City Manager's Swift Departure Remains A Mystery
Do you think residents are owed an explanation?
Former Cleveland Heights City Manager Bob Downey's swift departure remains a mystery.
His resignation letter, dated April 12, gave no indication for why he was resigning. And he left a day later, did not attend the council meeting to hear officials' kind words about his service and he did not receive a proclamation.
Mayor Ed Kelley said he did not know of Downey's plans in advance.
Downey did not return calls or emails from Cleveland Heights Patch.
In contrast, when longtime Cleveland Heights Finance Director Tom Malone retired, he was given a proclamation, complete with a shamrock to honor his Irish heritage. Council members thanked him for his service. His wife was there, and he became overwhelmed with emotion.
He even played the bagpipes on his final day, concluding his 14 years with the city.
And he gave notice and an explanation.
Instead of getting paid for accrued sick and vacation time and severance pay, Downey received $75,000. He was paid $125,000 a year when he left, said Law Director John Gibbon.
"There was a dispute over what Bob might be entitled to under that employment agreement with a resignation," Gibbon explained. "The $75,000 was a compromise and to settle the dispute and to settle any issues having to do with any liability that the city might have to Bob, or that Bob might have to the city with respect to his employment and his resignation and what he was entitled to."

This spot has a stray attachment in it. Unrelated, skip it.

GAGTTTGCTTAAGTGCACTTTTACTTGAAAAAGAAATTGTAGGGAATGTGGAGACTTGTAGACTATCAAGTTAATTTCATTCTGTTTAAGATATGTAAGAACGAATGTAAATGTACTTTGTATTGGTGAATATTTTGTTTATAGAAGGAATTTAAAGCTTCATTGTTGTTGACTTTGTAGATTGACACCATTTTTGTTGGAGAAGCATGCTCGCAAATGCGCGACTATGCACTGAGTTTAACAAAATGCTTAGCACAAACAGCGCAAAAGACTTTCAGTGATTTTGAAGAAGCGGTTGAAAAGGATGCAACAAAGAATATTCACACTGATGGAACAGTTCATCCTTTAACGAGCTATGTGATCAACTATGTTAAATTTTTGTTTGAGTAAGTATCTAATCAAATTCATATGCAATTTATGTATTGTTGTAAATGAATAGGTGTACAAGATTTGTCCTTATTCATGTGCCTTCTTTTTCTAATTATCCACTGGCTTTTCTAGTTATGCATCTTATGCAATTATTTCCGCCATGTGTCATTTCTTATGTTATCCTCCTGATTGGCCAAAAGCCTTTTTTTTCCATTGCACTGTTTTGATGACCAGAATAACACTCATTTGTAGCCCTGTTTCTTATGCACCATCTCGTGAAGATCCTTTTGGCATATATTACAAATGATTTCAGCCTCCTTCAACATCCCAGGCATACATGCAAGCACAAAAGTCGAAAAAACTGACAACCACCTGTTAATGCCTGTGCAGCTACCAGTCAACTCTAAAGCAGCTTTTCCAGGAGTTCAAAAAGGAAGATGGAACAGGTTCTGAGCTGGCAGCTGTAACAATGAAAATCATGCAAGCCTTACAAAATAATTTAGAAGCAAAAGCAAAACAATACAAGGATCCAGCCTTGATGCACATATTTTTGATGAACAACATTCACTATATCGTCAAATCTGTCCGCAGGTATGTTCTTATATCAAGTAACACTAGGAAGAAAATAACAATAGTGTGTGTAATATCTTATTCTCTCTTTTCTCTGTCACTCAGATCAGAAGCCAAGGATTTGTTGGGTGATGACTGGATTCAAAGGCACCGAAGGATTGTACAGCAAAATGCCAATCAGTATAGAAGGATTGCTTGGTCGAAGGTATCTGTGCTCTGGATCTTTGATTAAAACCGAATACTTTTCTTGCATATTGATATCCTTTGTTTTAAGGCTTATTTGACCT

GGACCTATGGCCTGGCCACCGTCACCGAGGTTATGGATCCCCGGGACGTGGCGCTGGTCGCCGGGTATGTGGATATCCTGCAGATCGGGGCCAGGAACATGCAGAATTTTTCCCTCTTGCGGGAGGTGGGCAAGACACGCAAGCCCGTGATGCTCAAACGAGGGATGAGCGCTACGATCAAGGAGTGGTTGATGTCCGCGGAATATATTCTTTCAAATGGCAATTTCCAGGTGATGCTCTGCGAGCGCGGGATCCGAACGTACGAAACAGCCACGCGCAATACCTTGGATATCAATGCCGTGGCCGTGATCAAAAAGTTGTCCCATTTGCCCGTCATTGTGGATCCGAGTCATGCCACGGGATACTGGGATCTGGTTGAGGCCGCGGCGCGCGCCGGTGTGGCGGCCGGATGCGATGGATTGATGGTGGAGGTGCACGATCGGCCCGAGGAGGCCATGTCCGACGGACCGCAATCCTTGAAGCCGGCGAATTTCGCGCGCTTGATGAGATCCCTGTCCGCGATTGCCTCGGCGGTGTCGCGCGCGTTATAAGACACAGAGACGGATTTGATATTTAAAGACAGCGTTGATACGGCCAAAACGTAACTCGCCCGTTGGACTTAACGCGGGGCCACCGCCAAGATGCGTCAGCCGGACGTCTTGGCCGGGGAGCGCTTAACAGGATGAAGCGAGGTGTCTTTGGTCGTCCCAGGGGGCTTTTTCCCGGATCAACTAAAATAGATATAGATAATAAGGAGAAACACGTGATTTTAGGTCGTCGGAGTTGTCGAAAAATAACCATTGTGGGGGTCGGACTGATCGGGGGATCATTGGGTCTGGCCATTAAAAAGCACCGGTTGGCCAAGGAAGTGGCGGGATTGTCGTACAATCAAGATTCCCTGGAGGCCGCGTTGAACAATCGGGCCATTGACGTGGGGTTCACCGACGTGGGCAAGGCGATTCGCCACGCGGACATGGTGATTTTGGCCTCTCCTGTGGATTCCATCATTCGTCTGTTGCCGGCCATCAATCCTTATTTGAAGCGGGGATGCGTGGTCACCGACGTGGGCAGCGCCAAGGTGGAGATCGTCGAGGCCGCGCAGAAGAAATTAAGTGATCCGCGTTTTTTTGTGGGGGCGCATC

Gibbon did not share what each party felt he should have received. He said the discussions surrounding his contract occurred "throughout" the week of April 9.
Downey worked for the city for more than 30 years. He retired and then was rehired, his rehire effective in 2009, Gibbon said.
Council appointed Susanna Niermann O'Neil, community services director since 1989 and vice city manager, to take over the role at the regular council meeting Monday.
Kelley said the plans are to conduct a national search for Downey's replacement.
The Sun Press published an editorial Thursday, and wrote that residents should receive explanation, indicating that otherwise people are left to think the worst, referring to when Cleveland Heights-University Heights Superintendent Carlton Moody left quickly in 2003. Turned out he was forced out.
"By no means are we insinuating there are any such sinister stories involve Downey that would force City Council to remove him from office ... But this is precisely why either Downey or other city officials should tell the community exactly why he has chosen not to continue serving as city manager."
In addition, The Sun Press wrote that Downey's service should be honored.
What do you think? Do residents deserve an explanation? Should a celebration be organized for Downey? Tell us in the comments below and take our poll.